Information is the lifeblood of an open transparent and candid culture. All professionals, individually and collectively, should be obliged to take part in the development, use and publication of more sophisticated measurements of the effectiveness of what they do, and of their compliance with fundamental standards.
Robert Francis, 2013.
Information must be used to improve the experience of patients and staff.
Too often the healthcare system has seen information as something to be hoarded, with poor communication between organisations.
Instead, open sharing of information, to identify poor care early on, must be encouraged.
Using quantitative and qualitative information effectively to get the whole picture of a situation will help the healthcare system be more proactive and targeted.
Staff must be open and transparent to information received from feedback, seeing it as a means for improvement.
It is important that information is not only shared between organisations, but also with patients and the public.
Important areas of action include:
- transparent, monthly reporting of ward-by-ward staffing levels and other safety measures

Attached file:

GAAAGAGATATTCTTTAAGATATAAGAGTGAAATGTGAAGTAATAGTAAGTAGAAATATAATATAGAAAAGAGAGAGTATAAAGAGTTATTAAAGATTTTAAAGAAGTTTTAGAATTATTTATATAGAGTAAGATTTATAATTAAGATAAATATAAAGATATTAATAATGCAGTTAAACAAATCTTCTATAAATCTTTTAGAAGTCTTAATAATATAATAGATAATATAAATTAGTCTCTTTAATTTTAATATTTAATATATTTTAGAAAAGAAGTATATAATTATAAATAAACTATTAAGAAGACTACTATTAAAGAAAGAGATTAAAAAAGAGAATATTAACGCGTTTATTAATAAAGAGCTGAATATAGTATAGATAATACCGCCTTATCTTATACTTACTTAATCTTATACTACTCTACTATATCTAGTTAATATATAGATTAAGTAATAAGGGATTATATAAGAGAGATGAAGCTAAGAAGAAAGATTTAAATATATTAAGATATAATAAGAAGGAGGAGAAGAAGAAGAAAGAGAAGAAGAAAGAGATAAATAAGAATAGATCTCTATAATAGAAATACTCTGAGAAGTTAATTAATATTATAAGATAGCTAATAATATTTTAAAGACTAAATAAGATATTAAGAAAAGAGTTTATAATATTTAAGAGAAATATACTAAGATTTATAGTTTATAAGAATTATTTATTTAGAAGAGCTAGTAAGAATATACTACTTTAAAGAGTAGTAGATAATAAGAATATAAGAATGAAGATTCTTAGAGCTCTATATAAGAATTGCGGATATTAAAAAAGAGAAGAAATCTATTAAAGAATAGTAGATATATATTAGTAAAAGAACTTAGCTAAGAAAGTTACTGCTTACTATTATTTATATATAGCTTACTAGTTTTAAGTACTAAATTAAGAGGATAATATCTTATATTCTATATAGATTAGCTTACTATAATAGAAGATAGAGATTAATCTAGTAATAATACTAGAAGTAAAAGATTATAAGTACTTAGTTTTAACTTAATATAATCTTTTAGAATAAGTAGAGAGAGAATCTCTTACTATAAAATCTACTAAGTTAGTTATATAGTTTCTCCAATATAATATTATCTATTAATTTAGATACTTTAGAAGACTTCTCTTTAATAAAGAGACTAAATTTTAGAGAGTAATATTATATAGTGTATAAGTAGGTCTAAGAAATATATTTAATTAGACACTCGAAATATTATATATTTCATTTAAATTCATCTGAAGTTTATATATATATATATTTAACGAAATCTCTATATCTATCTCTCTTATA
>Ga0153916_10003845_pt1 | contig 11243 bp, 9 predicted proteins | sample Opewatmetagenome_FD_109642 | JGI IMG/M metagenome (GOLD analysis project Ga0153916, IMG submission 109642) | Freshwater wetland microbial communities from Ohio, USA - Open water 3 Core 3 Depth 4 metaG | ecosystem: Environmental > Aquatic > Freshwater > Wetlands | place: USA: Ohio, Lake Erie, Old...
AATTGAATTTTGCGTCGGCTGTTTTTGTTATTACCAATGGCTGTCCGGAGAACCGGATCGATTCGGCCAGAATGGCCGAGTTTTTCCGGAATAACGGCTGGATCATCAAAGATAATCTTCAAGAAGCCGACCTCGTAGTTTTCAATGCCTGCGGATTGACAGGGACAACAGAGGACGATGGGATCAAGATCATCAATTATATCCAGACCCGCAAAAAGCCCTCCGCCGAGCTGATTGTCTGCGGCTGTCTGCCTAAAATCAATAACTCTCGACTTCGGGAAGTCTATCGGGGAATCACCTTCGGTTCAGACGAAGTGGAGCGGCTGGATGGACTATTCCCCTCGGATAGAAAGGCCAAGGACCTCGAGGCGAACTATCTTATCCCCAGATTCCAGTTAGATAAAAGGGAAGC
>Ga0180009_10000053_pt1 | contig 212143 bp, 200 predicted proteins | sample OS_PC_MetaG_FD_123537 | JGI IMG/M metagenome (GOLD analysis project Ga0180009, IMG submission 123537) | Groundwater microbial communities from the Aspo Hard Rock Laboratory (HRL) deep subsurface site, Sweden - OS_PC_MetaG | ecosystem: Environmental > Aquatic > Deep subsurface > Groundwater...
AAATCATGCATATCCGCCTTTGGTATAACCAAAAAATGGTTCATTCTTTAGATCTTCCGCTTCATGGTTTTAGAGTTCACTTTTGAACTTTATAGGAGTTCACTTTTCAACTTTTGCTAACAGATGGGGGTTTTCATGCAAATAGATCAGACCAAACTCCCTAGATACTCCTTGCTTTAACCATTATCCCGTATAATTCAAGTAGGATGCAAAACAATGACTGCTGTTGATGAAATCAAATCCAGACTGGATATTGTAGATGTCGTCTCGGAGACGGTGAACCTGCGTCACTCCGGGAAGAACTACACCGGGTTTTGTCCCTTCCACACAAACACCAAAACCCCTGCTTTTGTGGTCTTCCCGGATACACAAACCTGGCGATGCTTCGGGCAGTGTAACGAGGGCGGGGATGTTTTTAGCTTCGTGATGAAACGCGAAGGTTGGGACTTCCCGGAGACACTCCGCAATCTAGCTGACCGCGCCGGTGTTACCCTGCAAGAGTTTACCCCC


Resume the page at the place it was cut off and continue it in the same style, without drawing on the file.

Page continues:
- all hospitals to clearly set out how patients and their families can raise concerns or complain, with independent support available from NHS complaints advocacy services, Healthwatch or alternative organisations
- the Care Quality Commission and NHS England will develop a dedicated hospital safety website for the public which will draw together up to date information on all the factors, for which robust data is available, that impact of the safety of care
- quarterly reporting of complaints data and lessons learned by trusts, with the Ombudsman to significantly increase the number of cases she considers
- government intention to legislation, at the earliest available opportunity, on wilful neglect of patients, so that those responsible for the worst failures in care are held accountable
Find out more:
- A common culture
- Caring for older people
- Coroners and inquests
- Effective complaints handling
- Fundamental standards of behaviour
- Healthcare standards
- Implementing the recommendations
- Medical training and education
- Patient, public and local scrutiny
- Putting patients first
- Performance management and strategic oversight
- Professional regulation
- Regulating healthcare systems – Health and Safety Executive
- Regulating healthcare systems – Monitor
- Role of supportive agencies